The Dawn of Midnight/12 - The lack of prudence and the theology of the hands
by Luigino Bruni
published in Avvenire on 09/07/2017
“Physical work is a specific contact with the beauty of the world, and can even be, in its best moments, a contact so full that no equivalent can be found elsewhere.”
Simone Weil, Waiting on God (English translation by Emma Craufurd)
To understand prophecy and biblical prophets, we would need a kind of laity that we no longer have. In fact, nothing could be as lay as a prophet, because even when he speaks of God he talks only and always of life, history, tears, hopes, daily reality and work. Prophets talked about men and women, and all the listeners could and had to understand it even without being theologians. This is their secularity, should we want to use a term that would have been totally incomprehensible to them, because what we think is secular/lay was simply life, all of life for them. The first and often decisive difficulty in understanding the Bible and the prophets is in the very word: "God". When we see this word, we inevitably encounter a concept that has been covered by millennia of culture, Christianity, theology, philosophy, and then by modernity, its many forms of atheism, by science and psychoanalysis, and that’s how the God of the prophets and their word have become incomprehensible to those who would need the poverty of Sinai, the bricks of Egypt, the essential freedom of the tent of the wandering Aramean – that’s why the best listeners in the Bible have always been and still are the children: we need their freedom and poverty to enter this Kingdom.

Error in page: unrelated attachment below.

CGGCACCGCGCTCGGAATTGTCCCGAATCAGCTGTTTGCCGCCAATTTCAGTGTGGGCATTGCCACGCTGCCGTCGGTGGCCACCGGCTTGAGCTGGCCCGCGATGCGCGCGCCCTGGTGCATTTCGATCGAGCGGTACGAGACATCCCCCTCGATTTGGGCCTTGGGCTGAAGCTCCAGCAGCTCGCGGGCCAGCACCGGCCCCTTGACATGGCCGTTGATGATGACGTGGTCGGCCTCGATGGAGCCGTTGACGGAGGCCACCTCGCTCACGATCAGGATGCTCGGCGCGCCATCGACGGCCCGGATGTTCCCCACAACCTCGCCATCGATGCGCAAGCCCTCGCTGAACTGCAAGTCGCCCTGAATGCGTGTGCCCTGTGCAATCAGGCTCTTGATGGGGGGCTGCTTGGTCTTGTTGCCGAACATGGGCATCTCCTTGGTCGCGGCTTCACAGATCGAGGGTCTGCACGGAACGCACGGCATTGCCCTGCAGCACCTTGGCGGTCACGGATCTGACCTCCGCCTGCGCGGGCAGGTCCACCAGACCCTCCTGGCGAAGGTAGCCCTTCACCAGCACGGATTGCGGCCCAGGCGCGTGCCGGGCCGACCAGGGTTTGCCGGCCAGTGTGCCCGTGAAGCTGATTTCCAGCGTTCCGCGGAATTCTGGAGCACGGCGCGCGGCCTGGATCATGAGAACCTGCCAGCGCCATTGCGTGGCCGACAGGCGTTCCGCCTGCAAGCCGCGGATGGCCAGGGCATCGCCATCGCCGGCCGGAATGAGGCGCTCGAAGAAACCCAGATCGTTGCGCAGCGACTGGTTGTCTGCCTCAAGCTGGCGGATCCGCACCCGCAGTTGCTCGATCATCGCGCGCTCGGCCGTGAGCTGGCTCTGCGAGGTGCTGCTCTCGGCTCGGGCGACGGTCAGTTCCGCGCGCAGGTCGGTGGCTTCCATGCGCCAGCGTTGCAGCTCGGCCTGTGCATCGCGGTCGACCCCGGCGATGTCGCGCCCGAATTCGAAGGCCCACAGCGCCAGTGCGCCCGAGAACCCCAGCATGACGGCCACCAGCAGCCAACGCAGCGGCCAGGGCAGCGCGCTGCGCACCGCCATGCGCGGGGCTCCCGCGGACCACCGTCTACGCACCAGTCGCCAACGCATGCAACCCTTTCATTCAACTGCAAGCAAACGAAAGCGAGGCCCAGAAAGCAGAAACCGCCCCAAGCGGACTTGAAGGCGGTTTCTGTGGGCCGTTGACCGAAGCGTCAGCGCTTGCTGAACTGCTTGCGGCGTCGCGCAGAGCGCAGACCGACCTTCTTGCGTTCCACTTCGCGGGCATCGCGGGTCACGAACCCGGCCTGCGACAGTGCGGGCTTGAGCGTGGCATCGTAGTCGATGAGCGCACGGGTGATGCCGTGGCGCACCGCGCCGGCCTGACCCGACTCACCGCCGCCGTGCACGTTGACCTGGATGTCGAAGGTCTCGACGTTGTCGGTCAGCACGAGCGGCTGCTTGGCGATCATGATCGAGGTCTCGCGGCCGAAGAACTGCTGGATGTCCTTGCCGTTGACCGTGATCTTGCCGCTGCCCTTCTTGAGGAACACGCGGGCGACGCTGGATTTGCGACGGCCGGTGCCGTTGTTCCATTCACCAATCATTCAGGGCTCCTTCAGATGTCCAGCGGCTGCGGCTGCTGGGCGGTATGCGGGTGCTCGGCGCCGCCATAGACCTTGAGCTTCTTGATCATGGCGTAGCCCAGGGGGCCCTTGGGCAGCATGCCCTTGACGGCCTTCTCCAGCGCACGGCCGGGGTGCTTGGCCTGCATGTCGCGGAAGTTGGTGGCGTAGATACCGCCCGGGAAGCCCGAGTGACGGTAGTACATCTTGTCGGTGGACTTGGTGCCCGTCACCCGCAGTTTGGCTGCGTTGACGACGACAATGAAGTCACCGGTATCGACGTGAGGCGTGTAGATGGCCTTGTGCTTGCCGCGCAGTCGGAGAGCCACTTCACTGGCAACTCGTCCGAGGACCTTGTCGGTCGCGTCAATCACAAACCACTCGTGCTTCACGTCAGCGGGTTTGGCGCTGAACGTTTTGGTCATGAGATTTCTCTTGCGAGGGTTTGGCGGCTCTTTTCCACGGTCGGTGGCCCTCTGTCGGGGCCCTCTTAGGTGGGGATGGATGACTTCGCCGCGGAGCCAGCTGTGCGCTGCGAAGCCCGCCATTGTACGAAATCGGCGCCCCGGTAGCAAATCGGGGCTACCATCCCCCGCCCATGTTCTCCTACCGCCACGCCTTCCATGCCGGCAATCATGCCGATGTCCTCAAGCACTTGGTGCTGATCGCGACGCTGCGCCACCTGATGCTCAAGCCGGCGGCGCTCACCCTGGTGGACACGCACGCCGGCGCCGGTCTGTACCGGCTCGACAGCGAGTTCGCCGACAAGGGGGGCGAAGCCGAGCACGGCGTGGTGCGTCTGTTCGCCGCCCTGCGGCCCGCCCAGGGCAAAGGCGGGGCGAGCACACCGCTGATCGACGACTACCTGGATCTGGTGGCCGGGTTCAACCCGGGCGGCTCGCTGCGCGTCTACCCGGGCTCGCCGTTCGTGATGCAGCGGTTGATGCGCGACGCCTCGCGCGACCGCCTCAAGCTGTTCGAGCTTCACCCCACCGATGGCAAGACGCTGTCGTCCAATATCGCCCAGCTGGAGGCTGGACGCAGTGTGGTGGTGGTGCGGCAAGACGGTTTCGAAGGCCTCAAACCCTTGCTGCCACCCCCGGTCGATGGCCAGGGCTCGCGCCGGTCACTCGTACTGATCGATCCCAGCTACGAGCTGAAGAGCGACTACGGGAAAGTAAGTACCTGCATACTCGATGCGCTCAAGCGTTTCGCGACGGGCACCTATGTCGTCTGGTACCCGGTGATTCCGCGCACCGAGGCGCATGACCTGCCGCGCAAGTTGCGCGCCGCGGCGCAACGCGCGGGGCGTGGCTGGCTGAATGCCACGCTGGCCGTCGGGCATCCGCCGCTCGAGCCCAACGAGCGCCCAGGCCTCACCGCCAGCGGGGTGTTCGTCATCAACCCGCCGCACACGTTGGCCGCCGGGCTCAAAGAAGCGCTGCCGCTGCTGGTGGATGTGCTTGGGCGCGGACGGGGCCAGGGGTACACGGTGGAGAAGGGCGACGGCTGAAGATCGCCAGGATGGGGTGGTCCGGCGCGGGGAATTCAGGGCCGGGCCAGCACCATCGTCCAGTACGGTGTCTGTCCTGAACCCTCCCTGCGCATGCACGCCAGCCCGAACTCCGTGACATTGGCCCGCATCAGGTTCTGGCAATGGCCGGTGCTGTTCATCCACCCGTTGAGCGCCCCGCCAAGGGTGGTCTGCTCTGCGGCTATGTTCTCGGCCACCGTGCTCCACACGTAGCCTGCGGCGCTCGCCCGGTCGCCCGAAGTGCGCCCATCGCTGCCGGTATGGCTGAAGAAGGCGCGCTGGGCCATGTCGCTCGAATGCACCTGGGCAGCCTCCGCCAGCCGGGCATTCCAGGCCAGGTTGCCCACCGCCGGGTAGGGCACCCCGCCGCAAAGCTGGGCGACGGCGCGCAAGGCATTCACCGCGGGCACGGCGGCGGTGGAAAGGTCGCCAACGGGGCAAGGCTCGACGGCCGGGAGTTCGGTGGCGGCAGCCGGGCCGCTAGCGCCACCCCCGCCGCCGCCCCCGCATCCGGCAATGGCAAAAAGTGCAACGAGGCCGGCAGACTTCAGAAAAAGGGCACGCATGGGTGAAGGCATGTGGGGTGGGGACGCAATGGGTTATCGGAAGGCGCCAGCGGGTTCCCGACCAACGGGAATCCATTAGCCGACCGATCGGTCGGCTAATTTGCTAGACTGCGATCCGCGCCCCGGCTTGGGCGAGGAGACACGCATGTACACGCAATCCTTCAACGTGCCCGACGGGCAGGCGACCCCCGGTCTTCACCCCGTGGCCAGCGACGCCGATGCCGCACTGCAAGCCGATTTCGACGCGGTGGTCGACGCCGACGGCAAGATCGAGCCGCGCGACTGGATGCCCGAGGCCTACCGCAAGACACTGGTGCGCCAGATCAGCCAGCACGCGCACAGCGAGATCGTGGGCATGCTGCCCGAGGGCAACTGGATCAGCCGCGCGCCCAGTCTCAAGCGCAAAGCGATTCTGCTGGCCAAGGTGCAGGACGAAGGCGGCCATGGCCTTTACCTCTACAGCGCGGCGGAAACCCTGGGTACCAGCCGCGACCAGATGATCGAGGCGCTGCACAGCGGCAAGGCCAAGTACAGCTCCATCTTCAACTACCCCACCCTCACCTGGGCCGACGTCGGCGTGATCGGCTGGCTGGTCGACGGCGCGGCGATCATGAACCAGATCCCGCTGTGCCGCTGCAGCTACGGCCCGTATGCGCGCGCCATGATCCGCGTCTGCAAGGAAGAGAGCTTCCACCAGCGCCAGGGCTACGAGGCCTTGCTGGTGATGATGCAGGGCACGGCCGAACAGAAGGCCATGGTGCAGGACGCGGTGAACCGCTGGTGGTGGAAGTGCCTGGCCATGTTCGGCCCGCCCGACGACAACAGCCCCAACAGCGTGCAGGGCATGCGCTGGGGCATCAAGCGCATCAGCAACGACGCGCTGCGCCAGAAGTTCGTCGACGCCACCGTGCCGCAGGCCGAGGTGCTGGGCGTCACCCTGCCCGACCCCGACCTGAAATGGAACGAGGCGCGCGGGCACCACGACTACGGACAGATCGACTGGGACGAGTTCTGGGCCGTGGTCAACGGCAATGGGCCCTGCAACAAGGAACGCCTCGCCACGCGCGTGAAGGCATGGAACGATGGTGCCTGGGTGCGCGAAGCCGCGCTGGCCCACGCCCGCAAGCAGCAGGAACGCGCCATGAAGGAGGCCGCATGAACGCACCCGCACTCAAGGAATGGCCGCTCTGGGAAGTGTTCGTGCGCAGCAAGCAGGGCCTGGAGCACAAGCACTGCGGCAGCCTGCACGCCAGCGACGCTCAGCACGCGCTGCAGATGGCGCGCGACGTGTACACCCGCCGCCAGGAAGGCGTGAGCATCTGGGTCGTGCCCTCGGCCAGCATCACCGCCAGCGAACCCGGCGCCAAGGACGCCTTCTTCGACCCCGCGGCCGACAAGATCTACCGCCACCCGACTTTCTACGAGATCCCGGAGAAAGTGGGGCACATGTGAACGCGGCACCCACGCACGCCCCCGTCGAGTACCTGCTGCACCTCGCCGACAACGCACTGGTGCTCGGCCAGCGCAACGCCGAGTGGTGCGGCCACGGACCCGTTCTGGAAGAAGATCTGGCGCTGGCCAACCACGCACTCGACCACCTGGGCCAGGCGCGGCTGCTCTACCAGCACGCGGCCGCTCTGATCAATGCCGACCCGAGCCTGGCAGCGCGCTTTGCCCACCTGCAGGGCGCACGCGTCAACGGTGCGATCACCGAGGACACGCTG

“Behold, they say to me, / »Where is the word of the Lord? / Let it come!” / I have not run away from being your shepherd, / nor have I desired the day of sickness. / You know what came out of my lips; / it was before your face«” (Jeremiah 17:15-16).